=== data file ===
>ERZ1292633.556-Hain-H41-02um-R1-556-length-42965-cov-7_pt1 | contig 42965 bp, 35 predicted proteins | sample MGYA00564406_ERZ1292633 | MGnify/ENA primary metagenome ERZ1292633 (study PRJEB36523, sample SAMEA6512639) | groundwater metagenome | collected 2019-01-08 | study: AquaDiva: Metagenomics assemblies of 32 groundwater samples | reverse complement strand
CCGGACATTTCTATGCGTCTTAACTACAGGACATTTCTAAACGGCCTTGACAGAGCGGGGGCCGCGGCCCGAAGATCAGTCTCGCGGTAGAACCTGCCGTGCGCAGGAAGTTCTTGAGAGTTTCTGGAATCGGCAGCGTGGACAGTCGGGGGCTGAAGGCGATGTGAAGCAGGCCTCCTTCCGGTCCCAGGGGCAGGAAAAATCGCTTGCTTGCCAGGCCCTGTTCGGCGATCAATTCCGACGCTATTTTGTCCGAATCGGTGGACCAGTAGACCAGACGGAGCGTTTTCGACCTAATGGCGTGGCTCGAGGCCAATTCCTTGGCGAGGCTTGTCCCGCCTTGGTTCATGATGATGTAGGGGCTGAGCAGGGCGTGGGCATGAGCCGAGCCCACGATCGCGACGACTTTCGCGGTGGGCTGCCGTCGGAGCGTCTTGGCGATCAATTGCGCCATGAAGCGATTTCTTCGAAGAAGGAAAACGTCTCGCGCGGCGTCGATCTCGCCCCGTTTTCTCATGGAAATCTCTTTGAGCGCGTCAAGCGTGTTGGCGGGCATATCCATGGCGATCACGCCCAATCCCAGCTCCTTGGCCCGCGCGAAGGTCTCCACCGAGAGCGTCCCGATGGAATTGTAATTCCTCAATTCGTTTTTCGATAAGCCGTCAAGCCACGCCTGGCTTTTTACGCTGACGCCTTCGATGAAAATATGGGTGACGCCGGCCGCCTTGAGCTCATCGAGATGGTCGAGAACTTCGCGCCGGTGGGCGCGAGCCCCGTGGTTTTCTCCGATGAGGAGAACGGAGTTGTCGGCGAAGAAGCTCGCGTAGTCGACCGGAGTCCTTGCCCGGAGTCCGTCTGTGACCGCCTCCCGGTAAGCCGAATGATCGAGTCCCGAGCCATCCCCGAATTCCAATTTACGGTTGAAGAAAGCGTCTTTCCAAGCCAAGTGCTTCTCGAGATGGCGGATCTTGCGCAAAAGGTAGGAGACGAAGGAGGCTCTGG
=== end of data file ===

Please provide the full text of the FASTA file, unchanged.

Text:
>ERZ1292633.556-Hain-H41-02um-R1-556-length-42965-cov-7_pt1 | contig 42965 bp, 35 predicted proteins | sample MGYA00564406_ERZ1292633 | MGnify/ENA primary metagenome ERZ1292633 (study PRJEB36523, sample SAMEA6512639) | groundwater metagenome | collected 2019-01-08 | study: AquaDiva: Metagenomics assemblies of 32 groundwater samples | reverse complement strand
CCGGACATTTCTATGCGTCTTAACTACAGGACATTTCTAAACGGCCTTGACAGAGCGGGGGCCGCGGCCCGAAGATCAGTCTCGCGGTAGAACCTGCCGTGCGCAGGAAGTTCTTGAGAGTTTCTGGAATCGGCAGCGTGGACAGTCGGGGGCTGAAGGCGATGTGAAGCAGGCCTCCTTCCGGTCCCAGGGGCAGGAAAAATCGCTTGCTTGCCAGGCCCTGTTCGGCGATCAATTCCGACGCTATTTTGTCCGAATCGGTGGACCAGTAGACCAGACGGAGCGTTTTCGACCTAATGGCGTGGCTCGAGGCCAATTCCTTGGCGAGGCTTGTCCCGCCTTGGTTCATGATGATGTAGGGGCTGAGCAGGGCGTGGGCATGAGCCGAGCCCACGATCGCGACGACTTTCGCGGTGGGCTGCCGTCGGAGCGTCTTGGCGATCAATTGCGCCATGAAGCGATTTCTTCGAAGAAGGAAAACGTCTCGCGCGGCGTCGATCTCGCCCCGTTTTCTCATGGAAATCTCTTTGAGCGCGTCAAGCGTGTTGGCGGGCATATCCATGGCGATCACGCCCAATCCCAGCTCCTTGGCCCGCGCGAAGGTCTCCACCGAGAGCGTCCCGATGGAATTGTAATTCCTCAATTCGTTTTTCGATAAGCCGTCAAGCCACGCCTGGCTTTTTACGCTGACGCCTTCGATGAAAATATGGGTGACGCCGGCCGCCTTGAGCTCATCGAGATGGTCGAGAACTTCGCGCCGGTGGGCGCGAGCCCCGTGGTTTTCTCCGATGAGGAGAACGGAGTTGTCGGCGAAGAAGCTCGCGTAGTCGACCGGAGTCCTTGCCCGGAGTCCGTCTGTGACCGCCTCCCGGTAAGCCGAATGATCGAGTCCCGAGCCATCCCCGAATTCCAATTTACGGTTGAAGAAAGCGTCTTTCCAAGCCAAGTGCTTCTCGAGATGGCGGATCTTGCGCAAAAGGTAGGAGACGAAGGAGGCTCTGG